We Need A New Work Culture

And we can’t wait for more enlightened management to show up or grow up.

Stowe Boyd
Oct 30, 2020 · 4 min read
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Photo by Tim Gouw on Unsplash

The discourse about a more enlightened future of work that hinges on the enlightenment of business owners and managers is basically a surrender, like handing over your wallet to a thief and asking him to please, at least, give back your drivers license.

If the suffragettes had waited for men to grant them the vote instead of organizing and marching, they’d still be disenfranchised.

We need a new work culture, one that is larger than company cultures, and one that is not the product of corporate mythologizing or the propaganda of internal communications. We need a deep work culture grounded in science and centered on the welfare — financial, psychological, and physical — of working people, not a shallow culture that glorifies bronze age charismatic leadership while downplaying the strength of emergent order that arises from the messiness of social self-governance.

Unions once played a role like this in America, and still do in other countries, but a combination of forces — corporatism and political forces on one side, and the intermingling of unions with criminal organizations — led to the decline of American unions over the past one hundred years. And unions have never gotten more than a foothold in the white-collar workforce, although journalism and tech workers are now bucking that trend. But, still, I think we need something better than unionism, that takes the best elements behind that once great movement and weds them with twenty-first century thinking about where work can take us.

We need to seek fluidarity, a more agile version of the solidarity that unions were based on. Where we don’t have to agree on everything, we only need to agree on a few core principles, like an end to precarity, fair pay for work, fair access to work, fair redress for grievances, and a larger voice in the governance of companies where we work.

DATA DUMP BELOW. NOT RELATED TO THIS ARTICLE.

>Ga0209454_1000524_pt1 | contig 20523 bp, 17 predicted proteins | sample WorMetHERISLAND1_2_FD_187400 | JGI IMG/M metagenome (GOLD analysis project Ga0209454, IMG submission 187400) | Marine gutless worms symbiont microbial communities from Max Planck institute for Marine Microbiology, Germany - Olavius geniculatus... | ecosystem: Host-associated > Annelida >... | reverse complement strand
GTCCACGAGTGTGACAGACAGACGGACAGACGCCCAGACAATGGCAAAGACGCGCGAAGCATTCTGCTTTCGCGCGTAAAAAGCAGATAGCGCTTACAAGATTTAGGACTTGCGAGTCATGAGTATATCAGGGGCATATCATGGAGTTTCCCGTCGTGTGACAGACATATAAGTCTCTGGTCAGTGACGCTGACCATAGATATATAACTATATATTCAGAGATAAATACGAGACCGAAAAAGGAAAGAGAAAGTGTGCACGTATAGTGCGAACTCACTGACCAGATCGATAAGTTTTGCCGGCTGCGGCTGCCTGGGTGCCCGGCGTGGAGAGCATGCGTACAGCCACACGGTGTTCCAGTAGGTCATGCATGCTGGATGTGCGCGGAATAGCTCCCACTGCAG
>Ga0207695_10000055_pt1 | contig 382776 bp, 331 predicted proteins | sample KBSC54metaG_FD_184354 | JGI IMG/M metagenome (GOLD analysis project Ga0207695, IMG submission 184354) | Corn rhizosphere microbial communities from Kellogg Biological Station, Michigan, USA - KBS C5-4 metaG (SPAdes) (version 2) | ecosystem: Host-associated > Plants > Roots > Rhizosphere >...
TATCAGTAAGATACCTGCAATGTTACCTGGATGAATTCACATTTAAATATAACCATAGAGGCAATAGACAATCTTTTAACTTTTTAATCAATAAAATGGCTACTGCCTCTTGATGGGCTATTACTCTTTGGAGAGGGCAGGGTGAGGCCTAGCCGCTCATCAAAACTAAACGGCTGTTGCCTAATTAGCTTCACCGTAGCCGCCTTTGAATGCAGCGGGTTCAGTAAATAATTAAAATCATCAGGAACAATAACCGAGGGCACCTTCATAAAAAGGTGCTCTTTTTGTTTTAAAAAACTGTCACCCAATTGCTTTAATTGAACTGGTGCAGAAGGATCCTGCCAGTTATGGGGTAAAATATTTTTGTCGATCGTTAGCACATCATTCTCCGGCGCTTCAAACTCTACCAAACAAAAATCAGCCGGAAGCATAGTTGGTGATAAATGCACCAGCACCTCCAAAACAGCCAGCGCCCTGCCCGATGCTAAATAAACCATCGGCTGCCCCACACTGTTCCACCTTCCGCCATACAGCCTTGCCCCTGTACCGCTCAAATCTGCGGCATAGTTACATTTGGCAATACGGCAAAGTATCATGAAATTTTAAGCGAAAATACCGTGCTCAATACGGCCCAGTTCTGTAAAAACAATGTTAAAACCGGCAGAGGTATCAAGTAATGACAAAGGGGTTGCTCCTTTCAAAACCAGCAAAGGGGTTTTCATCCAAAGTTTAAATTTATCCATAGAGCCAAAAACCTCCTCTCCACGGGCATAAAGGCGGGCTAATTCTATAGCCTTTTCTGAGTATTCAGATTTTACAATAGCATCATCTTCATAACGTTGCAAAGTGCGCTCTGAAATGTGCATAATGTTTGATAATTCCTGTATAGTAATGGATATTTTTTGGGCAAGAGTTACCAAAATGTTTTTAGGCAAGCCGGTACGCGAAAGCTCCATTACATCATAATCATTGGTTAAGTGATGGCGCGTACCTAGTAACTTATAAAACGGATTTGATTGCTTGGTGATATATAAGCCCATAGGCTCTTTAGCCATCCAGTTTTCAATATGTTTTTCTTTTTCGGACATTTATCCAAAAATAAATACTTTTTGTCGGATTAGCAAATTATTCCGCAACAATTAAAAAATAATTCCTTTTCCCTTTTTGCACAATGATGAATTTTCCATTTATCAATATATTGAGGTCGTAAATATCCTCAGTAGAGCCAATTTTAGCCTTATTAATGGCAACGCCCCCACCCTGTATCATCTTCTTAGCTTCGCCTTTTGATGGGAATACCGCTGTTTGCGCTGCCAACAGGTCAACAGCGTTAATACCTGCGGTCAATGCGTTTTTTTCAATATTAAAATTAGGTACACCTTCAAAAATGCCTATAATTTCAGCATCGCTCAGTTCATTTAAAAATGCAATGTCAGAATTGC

Just as we no longer allow companies to exploit child labor, or to do whatever they like with the land that they own — which led to pollution, overuse of resources leading to ecological decline, and the subsequent degrading of adjacent land, as well — just so we should not allow companies to be managed however the owners want, or whatever they can get away with. Efforts like the National Labor Relations Board have been co-opted by the corporations that they are meant to regulate. And we can’t pretend that market forces will control the excesses of companies either ecologically or sociologically. Witness California’s A.B. 5, which seeks to counter the exploitation inherent in the gig economy as championed by Uber, Lyft, and Doordash, which the market — from venture capitalists to the average ride hailer — was willing to tolerate.

But before we can reform the controls on business that will be needed to create a more just and equitable economy, we need to accept that a new work culture is needed, one that breaks with the old. One that breaks with contemporary norms.

We need a new work culture in which management is considered at most a necessary evil, and something we should have as little of as possible. We have learned something about alternatives to conventional management, and we should continue to experiment and observe new approaches. But we know some things to be true, such as lessons we have learned about the danger inherent in power imbalances, the pervasiveness of our cognitive biases, and the value and challenges of diversity.

However, the majority of businesses operate on premises that are grounded in folklore, not science. We don’t allow restaurants and grocery stores to ignore the science of food, but businesses continue to ignore the science of human motivation, organizational dynamics, and social psychology, with impunity.

We need a new work culture that relies on the primal drive for autonomy and mastery in our work, the sense of belonging that comes from sharing goals and meeting them, and the impulse to gain the respect of those we respect.

Businesses based on anything less are both missing their greatest point of leverage and shortchanging those that hope for more.

I don’t know exactly how we are going to achieve this new way of work, but probably one small step at a time. Maybe by writing this I have taken a small step. Maybe others will join in. Maybe we’ll collectively attract others, and shift the discussion away from more the shallowness of hoping for more enlightened management to show up or grow up. Instead, let’s have the discussions about a deeper work culture based on more enlightened principles, and how we can influence businesses to adapt to it.

It’s our work culture, after all. Not theirs. Ours.

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The ecology of work, and the anthropology of the future

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Stowe Boyd

Written by

Work ecologist. Founder, Work Futures. The ecology of work and the anthropology of the future.

Work Futures

The ecology of work, and the anthropology of the future

Stowe Boyd

Written by

Work ecologist. Founder, Work Futures. The ecology of work and the anthropology of the future.

Work Futures

The ecology of work, and the anthropology of the future

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